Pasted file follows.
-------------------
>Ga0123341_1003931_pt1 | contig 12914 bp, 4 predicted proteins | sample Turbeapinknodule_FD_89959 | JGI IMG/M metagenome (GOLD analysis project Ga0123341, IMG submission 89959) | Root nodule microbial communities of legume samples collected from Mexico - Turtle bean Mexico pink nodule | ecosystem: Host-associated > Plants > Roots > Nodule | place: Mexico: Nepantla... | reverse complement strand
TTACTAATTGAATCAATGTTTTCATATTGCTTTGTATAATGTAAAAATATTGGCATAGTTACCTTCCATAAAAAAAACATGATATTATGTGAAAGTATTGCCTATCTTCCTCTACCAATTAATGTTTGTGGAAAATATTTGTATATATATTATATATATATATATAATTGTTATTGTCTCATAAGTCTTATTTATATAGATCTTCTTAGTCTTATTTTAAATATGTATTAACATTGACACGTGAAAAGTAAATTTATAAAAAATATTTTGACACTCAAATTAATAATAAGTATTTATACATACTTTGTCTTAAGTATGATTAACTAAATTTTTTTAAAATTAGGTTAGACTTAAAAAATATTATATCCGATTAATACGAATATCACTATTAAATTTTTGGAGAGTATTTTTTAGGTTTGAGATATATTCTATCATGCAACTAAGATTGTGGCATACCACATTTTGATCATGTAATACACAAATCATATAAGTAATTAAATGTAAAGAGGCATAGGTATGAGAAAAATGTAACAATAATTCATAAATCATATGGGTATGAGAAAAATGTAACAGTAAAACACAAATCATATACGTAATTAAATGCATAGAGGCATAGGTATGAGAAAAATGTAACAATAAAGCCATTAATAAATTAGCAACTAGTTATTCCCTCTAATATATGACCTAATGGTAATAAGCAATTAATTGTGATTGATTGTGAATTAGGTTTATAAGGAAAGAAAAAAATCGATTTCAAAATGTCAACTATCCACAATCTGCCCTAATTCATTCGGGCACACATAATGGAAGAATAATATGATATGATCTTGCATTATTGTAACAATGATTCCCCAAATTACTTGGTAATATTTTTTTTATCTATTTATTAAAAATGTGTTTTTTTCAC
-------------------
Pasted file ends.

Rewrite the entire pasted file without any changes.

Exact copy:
>Ga0123341_1003931_pt1 | contig 12914 bp, 4 predicted proteins | sample Turbeapinknodule_FD_89959 | JGI IMG/M metagenome (GOLD analysis project Ga0123341, IMG submission 89959) | Root nodule microbial communities of legume samples collected from Mexico - Turtle bean Mexico pink nodule | ecosystem: Host-associated > Plants > Roots > Nodule | place: Mexico: Nepantla... | reverse complement strand
TTACTAATTGAATCAATGTTTTCATATTGCTTTGTATAATGTAAAAATATTGGCATAGTTACCTTCCATAAAAAAAACATGATATTATGTGAAAGTATTGCCTATCTTCCTCTACCAATTAATGTTTGTGGAAAATATTTGTATATATATTATATATATATATATAATTGTTATTGTCTCATAAGTCTTATTTATATAGATCTTCTTAGTCTTATTTTAAATATGTATTAACATTGACACGTGAAAAGTAAATTTATAAAAAATATTTTGACACTCAAATTAATAATAAGTATTTATACATACTTTGTCTTAAGTATGATTAACTAAATTTTTTTAAAATTAGGTTAGACTTAAAAAATATTATATCCGATTAATACGAATATCACTATTAAATTTTTGGAGAGTATTTTTTAGGTTTGAGATATATTCTATCATGCAACTAAGATTGTGGCATACCACATTTTGATCATGTAATACACAAATCATATAAGTAATTAAATGTAAAGAGGCATAGGTATGAGAAAAATGTAACAATAATTCATAAATCATATGGGTATGAGAAAAATGTAACAGTAAAACACAAATCATATACGTAATTAAATGCATAGAGGCATAGGTATGAGAAAAATGTAACAATAAAGCCATTAATAAATTAGCAACTAGTTATTCCCTCTAATATATGACCTAATGGTAATAAGCAATTAATTGTGATTGATTGTGAATTAGGTTTATAAGGAAAGAAAAAAATCGATTTCAAAATGTCAACTATCCACAATCTGCCCTAATTCATTCGGGCACACATAATGGAAGAATAATATGATATGATCTTGCATTATTGTAACAATGATTCCCCAAATTACTTGGTAATATTTTTTTTATCTATTTATTAAAAATGTGTTTTTTTCAC